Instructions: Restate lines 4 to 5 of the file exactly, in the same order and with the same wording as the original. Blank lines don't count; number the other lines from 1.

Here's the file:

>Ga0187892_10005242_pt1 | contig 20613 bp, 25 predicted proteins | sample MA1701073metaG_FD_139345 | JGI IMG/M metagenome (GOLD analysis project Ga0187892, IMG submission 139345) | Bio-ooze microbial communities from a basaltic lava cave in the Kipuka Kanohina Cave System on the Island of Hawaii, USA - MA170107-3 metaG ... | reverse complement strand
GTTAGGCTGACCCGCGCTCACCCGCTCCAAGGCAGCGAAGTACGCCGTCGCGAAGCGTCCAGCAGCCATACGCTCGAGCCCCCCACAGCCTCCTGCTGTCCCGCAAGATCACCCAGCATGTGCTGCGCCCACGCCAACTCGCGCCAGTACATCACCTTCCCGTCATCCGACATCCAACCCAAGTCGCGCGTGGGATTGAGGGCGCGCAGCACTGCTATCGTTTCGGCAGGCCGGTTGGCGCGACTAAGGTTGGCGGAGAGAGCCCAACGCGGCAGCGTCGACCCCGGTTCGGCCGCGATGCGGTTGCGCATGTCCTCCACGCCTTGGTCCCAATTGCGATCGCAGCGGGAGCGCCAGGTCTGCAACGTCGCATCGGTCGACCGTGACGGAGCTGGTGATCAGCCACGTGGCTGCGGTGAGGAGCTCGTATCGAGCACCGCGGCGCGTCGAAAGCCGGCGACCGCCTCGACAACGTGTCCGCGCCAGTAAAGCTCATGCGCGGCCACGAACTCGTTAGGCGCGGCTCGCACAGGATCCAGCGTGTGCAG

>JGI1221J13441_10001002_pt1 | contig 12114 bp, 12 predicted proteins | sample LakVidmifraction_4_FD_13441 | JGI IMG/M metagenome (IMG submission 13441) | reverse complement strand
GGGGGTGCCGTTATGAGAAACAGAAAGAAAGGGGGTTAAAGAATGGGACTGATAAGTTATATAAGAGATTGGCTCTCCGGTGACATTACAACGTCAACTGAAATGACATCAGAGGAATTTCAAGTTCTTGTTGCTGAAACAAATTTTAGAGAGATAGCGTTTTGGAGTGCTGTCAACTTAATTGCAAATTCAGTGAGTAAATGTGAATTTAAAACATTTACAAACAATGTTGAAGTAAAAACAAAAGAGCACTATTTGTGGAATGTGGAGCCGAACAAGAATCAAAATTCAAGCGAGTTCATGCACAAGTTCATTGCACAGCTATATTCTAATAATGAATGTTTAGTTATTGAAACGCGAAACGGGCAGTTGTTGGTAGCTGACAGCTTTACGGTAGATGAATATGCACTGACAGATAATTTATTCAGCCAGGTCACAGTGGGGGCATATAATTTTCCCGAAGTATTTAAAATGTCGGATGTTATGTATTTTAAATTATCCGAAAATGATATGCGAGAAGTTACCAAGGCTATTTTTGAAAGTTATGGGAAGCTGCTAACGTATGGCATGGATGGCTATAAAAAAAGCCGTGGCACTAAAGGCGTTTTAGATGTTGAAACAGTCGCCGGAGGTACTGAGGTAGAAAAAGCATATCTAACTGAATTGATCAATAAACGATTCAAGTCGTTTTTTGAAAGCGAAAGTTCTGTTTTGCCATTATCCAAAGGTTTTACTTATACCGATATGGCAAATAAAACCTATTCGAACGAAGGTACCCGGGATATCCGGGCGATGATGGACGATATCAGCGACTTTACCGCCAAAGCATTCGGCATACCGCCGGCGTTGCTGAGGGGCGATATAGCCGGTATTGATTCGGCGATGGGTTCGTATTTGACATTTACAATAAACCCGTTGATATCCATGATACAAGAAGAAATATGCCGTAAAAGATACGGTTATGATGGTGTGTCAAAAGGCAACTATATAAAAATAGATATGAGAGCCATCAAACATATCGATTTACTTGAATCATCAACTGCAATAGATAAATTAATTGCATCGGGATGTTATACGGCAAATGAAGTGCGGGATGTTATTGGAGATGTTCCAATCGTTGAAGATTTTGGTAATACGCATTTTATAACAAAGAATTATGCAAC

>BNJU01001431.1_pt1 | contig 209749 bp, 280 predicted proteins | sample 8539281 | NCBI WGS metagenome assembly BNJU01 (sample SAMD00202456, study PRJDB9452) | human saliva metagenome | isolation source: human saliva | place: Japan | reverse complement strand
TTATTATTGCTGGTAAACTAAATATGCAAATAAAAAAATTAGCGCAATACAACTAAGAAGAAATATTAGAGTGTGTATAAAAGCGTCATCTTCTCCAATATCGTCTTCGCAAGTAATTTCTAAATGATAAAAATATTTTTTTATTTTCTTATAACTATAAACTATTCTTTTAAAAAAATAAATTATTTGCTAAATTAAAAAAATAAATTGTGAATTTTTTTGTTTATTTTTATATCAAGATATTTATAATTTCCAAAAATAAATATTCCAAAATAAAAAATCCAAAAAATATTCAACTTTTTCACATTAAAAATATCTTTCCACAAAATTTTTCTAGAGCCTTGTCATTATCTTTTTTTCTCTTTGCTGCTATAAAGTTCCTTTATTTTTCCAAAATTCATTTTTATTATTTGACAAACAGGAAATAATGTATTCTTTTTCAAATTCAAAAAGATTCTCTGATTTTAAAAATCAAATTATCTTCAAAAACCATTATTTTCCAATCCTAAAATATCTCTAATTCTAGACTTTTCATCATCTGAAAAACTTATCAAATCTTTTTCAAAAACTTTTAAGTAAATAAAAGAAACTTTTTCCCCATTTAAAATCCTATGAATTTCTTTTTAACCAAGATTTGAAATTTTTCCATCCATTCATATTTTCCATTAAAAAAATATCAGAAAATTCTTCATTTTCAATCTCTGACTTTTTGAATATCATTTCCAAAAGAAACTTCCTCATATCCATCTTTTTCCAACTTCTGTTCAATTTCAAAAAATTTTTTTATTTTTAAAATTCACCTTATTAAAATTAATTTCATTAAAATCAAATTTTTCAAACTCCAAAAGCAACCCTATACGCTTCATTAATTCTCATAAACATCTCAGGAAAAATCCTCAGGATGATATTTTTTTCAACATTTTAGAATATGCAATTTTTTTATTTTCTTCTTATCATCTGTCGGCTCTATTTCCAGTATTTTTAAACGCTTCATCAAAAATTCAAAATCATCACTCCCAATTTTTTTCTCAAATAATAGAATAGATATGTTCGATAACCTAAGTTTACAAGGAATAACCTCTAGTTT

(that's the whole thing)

GGGGGTGCCGTTATGAGAAACAGAAAGAAAGGGGGTTAAAGAATGGGACTGATAAGTTATATAAGAGATTGGCTCTCCGGTGACATTACAACGTCAACTGAAATGACATCAGAGGAATTTCAAGTTCTTGTTGCTGAAACAAATTTTAGAGAGATAGCGTTTTGGAGTGCTGTCAACTTAATTGCAAATTCAGTGAGTAAATGTGAATTTAAAACATTTACAAACAATGTTGAAGTAAAAACAAAAGAGCACTATTTGTGGAATGTGGAGCCGAACAAGAATCAAAATTCAAGCGAGTTCATGCACAAGTTCATTGCACAGCTATATTCTAATAATGAATGTTTAGTTATTGAAACGCGAAACGGGCAGTTGTTGGTAGCTGACAGCTTTACGGTAGATGAATATGCACTGACAGATAATTTATTCAGCCAGGTCACAGTGGGGGCATATAATTTTCCCGAAGTATTTAAAATGTCGGATGTTATGTATTTTAAATTATCCGAAAATGATATGCGAGAAGTTACCAAGGCTATTTTTGAAAGTTATGGGAAGCTGCTAACGTATGGCATGGATGGCTATAAAAAAAGCCGTGGCACTAAAGGCGTTTTAGATGTTGAAACAGTCGCCGGAGGTACTGAGGTAGAAAAAGCATATCTAACTGAATTGATCAATAAACGATTCAAGTCGTTTTTTGAAAGCGAAAGTTCTGTTTTGCCATTATCCAAAGGTTTTACTTATACCGATATGGCAAATAAAACCTATTCGAACGAAGGTACCCGGGATATCCGGGCGATGATGGACGATATCAGCGACTTTACCGCCAAAGCATTCGGCATACCGCCGGCGTTGCTGAGGGGCGATATAGCCGGTATTGATTCGGCGATGGGTTCGTATTTGACATTTACAATAAACCCGTTGATATCCATGATACAAGAAGAAATATGCCGTAAAAGATACGGTTATGATGGTGTGTCAAAAGGCAACTATATAAAAATAGATATGAGAGCCATCAAACATATCGATTTACTTGAATCATCAACTGCAATAGATAAATTAATTGCATCGGGATGTTATACGGCAAATGAAGTGCGGGATGTTATTGGAGATGTTCCAATCGTTGAAGATTTTGGTAATACGCATTTTATAACAAAGAATTATGCAAC

>BNJU01001431.1_pt1 | contig 209749 bp, 280 predicted proteins | sample 8539281 | NCBI WGS metagenome assembly BNJU01 (sample SAMD00202456, study PRJDB9452) | human saliva metagenome | isolation source: human saliva | place: Japan | reverse complement strand